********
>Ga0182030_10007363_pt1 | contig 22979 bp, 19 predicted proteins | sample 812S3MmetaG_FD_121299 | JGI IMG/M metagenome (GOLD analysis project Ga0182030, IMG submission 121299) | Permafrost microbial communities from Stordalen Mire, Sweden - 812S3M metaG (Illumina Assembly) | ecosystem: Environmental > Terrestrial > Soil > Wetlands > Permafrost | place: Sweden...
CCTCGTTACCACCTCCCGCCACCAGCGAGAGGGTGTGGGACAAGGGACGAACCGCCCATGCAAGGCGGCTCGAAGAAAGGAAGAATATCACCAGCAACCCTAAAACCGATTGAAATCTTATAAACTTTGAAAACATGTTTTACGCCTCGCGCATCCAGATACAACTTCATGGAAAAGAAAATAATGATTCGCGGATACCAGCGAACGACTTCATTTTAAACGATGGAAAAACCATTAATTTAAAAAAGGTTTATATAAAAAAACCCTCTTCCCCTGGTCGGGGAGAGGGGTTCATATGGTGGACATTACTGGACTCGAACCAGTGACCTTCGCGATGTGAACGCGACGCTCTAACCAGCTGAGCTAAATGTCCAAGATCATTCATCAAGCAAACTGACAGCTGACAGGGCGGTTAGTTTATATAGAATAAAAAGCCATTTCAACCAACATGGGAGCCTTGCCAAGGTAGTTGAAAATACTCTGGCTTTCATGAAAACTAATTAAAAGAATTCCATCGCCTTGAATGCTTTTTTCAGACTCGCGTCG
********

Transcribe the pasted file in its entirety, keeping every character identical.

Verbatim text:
>Ga0182030_10007363_pt1 | contig 22979 bp, 19 predicted proteins | sample 812S3MmetaG_FD_121299 | JGI IMG/M metagenome (GOLD analysis project Ga0182030, IMG submission 121299) | Permafrost microbial communities from Stordalen Mire, Sweden - 812S3M metaG (Illumina Assembly) | ecosystem: Environmental > Terrestrial > Soil > Wetlands > Permafrost | place: Sweden...
CCTCGTTACCACCTCCCGCCACCAGCGAGAGGGTGTGGGACAAGGGACGAACCGCCCATGCAAGGCGGCTCGAAGAAAGGAAGAATATCACCAGCAACCCTAAAACCGATTGAAATCTTATAAACTTTGAAAACATGTTTTACGCCTCGCGCATCCAGATACAACTTCATGGAAAAGAAAATAATGATTCGCGGATACCAGCGAACGACTTCATTTTAAACGATGGAAAAACCATTAATTTAAAAAAGGTTTATATAAAAAAACCCTCTTCCCCTGGTCGGGGAGAGGGGTTCATATGGTGGACATTACTGGACTCGAACCAGTGACCTTCGCGATGTGAACGCGACGCTCTAACCAGCTGAGCTAAATGTCCAAGATCATTCATCAAGCAAACTGACAGCTGACAGGGCGGTTAGTTTATATAGAATAAAAAGCCATTTCAACCAACATGGGAGCCTTGCCAAGGTAGTTGAAAATACTCTGGCTTTCATGAAAACTAATTAAAAGAATTCCATCGCCTTGAATGCTTTTTTCAGACTCGCGTCG